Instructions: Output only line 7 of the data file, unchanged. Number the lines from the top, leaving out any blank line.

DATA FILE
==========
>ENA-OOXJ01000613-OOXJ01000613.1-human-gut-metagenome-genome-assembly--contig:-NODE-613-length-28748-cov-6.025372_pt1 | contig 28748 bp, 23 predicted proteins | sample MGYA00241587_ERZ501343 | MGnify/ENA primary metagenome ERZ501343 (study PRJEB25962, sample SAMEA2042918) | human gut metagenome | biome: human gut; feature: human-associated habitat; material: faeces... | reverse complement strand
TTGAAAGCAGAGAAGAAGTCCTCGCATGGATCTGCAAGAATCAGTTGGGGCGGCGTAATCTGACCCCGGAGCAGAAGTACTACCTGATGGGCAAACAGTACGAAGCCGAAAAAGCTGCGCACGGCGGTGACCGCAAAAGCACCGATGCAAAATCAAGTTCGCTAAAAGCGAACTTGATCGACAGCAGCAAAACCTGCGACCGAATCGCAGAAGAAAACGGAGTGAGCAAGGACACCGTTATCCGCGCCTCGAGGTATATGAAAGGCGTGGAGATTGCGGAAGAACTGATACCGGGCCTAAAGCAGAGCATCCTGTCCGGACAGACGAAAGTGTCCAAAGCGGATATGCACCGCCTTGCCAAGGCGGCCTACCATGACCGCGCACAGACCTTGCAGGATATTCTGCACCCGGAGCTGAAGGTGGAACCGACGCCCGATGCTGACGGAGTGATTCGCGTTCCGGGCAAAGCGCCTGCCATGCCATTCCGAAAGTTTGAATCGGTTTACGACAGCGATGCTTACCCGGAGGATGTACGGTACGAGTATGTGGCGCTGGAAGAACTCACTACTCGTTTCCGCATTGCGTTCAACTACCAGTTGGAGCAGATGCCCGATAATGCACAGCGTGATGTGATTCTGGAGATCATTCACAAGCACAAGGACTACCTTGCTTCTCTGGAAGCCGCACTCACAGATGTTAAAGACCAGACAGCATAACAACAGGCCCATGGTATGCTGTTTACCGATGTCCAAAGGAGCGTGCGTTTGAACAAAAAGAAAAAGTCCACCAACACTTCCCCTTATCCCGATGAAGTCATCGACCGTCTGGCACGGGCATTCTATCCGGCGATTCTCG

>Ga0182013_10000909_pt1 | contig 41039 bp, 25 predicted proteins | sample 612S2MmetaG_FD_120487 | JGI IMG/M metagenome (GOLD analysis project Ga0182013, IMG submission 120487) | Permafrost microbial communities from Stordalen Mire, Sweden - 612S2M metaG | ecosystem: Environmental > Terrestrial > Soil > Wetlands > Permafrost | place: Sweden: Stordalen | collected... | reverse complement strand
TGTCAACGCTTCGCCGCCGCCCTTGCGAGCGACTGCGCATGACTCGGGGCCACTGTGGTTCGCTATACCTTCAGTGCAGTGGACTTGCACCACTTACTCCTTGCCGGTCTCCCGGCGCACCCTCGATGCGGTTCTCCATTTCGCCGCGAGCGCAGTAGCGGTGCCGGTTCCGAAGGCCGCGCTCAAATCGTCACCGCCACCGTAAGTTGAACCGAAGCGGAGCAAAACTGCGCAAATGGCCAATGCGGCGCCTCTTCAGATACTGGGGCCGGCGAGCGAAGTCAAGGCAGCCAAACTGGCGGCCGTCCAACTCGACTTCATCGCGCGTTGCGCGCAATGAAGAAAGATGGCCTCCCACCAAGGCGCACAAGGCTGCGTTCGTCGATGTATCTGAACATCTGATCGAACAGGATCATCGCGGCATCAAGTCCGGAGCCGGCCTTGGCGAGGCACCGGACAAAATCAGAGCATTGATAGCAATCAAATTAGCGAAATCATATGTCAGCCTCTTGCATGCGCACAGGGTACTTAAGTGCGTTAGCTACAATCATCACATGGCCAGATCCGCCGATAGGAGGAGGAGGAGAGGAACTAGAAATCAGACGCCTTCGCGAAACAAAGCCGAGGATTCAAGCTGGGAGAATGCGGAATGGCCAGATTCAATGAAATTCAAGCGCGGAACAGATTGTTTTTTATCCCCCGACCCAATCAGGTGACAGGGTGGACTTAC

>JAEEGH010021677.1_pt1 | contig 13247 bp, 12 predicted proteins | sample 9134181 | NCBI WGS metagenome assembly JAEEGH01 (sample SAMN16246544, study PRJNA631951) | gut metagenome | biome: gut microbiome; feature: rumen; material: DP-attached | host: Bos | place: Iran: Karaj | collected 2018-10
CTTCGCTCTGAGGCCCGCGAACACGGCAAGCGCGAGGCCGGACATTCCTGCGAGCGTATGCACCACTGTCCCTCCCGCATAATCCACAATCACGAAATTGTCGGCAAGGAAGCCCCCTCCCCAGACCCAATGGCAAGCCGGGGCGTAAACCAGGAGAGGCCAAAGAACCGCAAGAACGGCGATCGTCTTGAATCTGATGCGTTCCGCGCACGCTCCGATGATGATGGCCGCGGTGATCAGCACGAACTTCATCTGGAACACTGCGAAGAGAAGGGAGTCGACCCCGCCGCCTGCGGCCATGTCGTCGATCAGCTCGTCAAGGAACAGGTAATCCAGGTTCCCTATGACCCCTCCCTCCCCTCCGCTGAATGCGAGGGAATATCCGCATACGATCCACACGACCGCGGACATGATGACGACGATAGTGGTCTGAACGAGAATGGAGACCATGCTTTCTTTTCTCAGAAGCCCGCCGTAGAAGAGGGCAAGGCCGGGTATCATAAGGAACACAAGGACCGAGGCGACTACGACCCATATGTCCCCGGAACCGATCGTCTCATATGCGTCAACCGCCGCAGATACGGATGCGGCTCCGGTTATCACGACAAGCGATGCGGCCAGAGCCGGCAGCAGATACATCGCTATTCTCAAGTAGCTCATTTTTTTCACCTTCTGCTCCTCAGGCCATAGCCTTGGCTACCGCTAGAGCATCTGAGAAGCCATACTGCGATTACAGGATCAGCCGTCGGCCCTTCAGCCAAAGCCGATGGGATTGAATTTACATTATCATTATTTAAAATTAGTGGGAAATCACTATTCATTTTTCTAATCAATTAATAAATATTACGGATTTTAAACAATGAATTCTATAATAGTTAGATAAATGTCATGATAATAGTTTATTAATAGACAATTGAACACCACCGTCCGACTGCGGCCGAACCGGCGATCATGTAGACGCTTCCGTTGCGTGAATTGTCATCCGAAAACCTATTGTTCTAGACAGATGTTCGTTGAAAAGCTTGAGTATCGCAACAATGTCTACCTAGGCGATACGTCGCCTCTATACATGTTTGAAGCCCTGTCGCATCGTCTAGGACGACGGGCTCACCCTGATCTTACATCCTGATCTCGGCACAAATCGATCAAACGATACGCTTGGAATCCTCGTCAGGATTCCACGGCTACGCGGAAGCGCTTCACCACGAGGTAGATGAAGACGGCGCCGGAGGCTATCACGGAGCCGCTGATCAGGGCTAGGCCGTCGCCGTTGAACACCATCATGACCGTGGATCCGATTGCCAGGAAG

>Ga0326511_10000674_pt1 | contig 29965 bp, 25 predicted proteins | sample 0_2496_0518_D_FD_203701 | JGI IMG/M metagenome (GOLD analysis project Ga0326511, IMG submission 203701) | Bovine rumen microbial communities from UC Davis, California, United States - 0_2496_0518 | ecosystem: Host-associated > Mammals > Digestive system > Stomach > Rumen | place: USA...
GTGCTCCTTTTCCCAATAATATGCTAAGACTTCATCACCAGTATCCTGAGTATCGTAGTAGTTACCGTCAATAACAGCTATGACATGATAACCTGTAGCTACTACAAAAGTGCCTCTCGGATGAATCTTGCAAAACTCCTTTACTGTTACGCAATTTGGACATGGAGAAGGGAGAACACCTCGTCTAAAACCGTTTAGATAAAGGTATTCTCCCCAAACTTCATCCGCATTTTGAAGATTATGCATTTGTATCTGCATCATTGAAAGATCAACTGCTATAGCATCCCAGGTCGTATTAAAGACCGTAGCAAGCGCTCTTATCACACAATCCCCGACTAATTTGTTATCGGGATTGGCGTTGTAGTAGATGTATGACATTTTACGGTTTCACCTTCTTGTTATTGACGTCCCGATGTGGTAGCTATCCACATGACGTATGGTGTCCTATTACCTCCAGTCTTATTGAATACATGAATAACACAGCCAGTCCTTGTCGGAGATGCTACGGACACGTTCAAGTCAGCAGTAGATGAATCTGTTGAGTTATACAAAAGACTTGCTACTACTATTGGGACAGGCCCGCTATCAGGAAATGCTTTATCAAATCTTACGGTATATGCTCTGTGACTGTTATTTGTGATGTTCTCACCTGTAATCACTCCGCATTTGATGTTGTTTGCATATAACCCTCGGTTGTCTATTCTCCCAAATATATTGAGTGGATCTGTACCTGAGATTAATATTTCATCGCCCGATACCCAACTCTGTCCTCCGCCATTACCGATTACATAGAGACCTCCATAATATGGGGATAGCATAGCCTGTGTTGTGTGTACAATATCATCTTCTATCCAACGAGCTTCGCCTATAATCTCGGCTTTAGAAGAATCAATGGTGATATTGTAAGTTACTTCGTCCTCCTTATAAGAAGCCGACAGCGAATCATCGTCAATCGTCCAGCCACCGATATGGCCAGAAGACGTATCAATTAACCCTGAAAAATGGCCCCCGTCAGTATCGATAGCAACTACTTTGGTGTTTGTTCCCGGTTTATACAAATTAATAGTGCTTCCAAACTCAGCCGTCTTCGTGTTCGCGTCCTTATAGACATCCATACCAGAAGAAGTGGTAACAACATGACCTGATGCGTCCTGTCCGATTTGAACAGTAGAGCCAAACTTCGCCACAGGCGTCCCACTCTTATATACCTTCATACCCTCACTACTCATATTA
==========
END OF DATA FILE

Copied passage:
>Ga0326511_10000674_pt1 | contig 29965 bp, 25 predicted proteins | sample 0_2496_0518_D_FD_203701 | JGI IMG/M metagenome (GOLD analysis project Ga0326511, IMG submission 203701) | Bovine rumen microbial communities from UC Davis, California, United States - 0_2496_0518 | ecosystem: Host-associated > Mammals > Digestive system > Stomach > Rumen | place: USA...